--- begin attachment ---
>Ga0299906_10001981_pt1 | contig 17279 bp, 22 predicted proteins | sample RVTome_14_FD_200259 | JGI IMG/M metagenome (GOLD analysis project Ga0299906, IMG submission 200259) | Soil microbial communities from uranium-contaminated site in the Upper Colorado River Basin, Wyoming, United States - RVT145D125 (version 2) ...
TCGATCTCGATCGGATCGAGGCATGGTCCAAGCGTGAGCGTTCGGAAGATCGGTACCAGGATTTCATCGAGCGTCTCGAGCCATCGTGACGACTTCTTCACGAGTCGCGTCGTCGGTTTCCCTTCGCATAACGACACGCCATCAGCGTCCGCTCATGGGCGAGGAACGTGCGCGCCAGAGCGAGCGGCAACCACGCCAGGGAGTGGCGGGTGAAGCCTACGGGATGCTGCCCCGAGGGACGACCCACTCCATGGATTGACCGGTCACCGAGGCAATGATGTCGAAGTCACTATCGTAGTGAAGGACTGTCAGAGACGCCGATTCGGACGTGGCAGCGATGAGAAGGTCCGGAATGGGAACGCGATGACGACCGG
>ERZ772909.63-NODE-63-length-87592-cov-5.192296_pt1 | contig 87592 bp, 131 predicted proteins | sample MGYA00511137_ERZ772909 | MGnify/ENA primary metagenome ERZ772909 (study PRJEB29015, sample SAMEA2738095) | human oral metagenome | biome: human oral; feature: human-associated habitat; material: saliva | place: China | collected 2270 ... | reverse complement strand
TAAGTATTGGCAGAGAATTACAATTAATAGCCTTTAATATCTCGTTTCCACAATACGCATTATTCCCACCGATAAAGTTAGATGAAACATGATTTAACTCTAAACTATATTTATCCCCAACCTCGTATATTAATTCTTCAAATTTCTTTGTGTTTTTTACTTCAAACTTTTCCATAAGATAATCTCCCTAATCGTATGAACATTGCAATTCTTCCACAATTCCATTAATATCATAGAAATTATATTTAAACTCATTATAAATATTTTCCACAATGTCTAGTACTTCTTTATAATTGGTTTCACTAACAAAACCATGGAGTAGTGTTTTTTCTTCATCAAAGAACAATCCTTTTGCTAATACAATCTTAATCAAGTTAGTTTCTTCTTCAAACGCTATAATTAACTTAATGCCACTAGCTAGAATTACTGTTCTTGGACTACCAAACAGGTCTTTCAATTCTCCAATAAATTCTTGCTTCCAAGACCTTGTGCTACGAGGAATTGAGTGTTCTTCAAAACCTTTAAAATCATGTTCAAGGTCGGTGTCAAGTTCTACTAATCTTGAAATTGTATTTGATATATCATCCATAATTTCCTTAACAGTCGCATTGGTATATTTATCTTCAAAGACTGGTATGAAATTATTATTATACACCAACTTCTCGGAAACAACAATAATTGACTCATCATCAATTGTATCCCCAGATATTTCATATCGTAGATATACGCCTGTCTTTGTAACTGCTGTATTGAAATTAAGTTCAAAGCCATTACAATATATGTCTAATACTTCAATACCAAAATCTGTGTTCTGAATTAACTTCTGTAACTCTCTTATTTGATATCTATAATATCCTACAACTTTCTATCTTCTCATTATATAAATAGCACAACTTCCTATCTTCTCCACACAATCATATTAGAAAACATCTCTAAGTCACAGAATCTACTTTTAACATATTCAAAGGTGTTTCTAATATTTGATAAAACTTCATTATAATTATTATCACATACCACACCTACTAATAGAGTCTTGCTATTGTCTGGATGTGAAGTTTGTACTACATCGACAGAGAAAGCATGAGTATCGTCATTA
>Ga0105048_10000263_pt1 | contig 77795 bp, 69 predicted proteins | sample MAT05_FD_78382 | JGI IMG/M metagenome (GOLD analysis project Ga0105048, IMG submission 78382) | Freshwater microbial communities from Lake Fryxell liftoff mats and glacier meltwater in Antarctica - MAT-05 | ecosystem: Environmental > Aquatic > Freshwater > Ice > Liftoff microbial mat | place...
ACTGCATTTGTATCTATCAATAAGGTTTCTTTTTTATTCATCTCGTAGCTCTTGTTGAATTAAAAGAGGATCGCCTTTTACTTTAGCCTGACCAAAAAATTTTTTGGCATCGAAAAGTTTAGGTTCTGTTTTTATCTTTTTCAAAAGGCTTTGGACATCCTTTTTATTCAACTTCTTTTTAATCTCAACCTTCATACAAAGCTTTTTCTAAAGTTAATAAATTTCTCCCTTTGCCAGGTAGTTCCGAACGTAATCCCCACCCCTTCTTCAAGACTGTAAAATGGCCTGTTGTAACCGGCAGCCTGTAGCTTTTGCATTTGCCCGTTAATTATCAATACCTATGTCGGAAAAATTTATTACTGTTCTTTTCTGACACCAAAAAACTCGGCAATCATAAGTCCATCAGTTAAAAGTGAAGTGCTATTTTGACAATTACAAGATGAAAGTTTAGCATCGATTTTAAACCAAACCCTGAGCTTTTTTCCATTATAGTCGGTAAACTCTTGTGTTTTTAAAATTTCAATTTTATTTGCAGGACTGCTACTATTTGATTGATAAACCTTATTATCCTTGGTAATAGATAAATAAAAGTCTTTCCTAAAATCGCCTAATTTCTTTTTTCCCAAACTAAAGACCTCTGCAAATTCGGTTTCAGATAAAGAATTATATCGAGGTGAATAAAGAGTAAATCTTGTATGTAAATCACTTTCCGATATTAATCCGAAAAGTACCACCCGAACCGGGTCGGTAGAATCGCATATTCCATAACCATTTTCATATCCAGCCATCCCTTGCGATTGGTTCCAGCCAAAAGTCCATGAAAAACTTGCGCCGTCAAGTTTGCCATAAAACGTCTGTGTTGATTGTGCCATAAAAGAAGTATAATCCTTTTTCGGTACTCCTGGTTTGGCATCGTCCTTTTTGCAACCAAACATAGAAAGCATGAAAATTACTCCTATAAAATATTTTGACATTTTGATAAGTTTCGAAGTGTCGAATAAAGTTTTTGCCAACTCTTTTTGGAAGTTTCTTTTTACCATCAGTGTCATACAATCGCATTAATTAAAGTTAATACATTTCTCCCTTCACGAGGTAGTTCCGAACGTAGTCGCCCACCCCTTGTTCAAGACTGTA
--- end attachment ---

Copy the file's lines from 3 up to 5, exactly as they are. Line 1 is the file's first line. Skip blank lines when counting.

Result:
>ERZ772909.63-NODE-63-length-87592-cov-5.192296_pt1 | contig 87592 bp, 131 predicted proteins | sample MGYA00511137_ERZ772909 | MGnify/ENA primary metagenome ERZ772909 (study PRJEB29015, sample SAMEA2738095) | human oral metagenome | biome: human oral; feature: human-associated habitat; material: saliva | place: China | collected 2270 ... | reverse complement strand
TAAGTATTGGCAGAGAATTACAATTAATAGCCTTTAATATCTCGTTTCCACAATACGCATTATTCCCACCGATAAAGTTAGATGAAACATGATTTAACTCTAAACTATATTTATCCCCAACCTCGTATATTAATTCTTCAAATTTCTTTGTGTTTTTTACTTCAAACTTTTCCATAAGATAATCTCCCTAATCGTATGAACATTGCAATTCTTCCACAATTCCATTAATATCATAGAAATTATATTTAAACTCATTATAAATATTTTCCACAATGTCTAGTACTTCTTTATAATTGGTTTCACTAACAAAACCATGGAGTAGTGTTTTTTCTTCATCAAAGAACAATCCTTTTGCTAATACAATCTTAATCAAGTTAGTTTCTTCTTCAAACGCTATAATTAACTTAATGCCACTAGCTAGAATTACTGTTCTTGGACTACCAAACAGGTCTTTCAATTCTCCAATAAATTCTTGCTTCCAAGACCTTGTGCTACGAGGAATTGAGTGTTCTTCAAAACCTTTAAAATCATGTTCAAGGTCGGTGTCAAGTTCTACTAATCTTGAAATTGTATTTGATATATCATCCATAATTTCCTTAACAGTCGCATTGGTATATTTATCTTCAAAGACTGGTATGAAATTATTATTATACACCAACTTCTCGGAAACAACAATAATTGACTCATCATCAATTGTATCCCCAGATATTTCATATCGTAGATATACGCCTGTCTTTGTAACTGCTGTATTGAAATTAAGTTCAAAGCCATTACAATATATGTCTAATACTTCAATACCAAAATCTGTGTTCTGAATTAACTTCTGTAACTCTCTTATTTGATATCTATAATATCCTACAACTTTCTATCTTCTCATTATATAAATAGCACAACTTCCTATCTTCTCCACACAATCATATTAGAAAACATCTCTAAGTCACAGAATCTACTTTTAACATATTCAAAGGTGTTTCTAATATTTGATAAAACTTCATTATAATTATTATCACATACCACACCTACTAATAGAGTCTTGCTATTGTCTGGATGTGAAGTTTGTACTACATCGACAGAGAAAGCATGAGTATCGTCATTA
>Ga0105048_10000263_pt1 | contig 77795 bp, 69 predicted proteins | sample MAT05_FD_78382 | JGI IMG/M metagenome (GOLD analysis project Ga0105048, IMG submission 78382) | Freshwater microbial communities from Lake Fryxell liftoff mats and glacier meltwater in Antarctica - MAT-05 | ecosystem: Environmental > Aquatic > Freshwater > Ice > Liftoff microbial mat | place...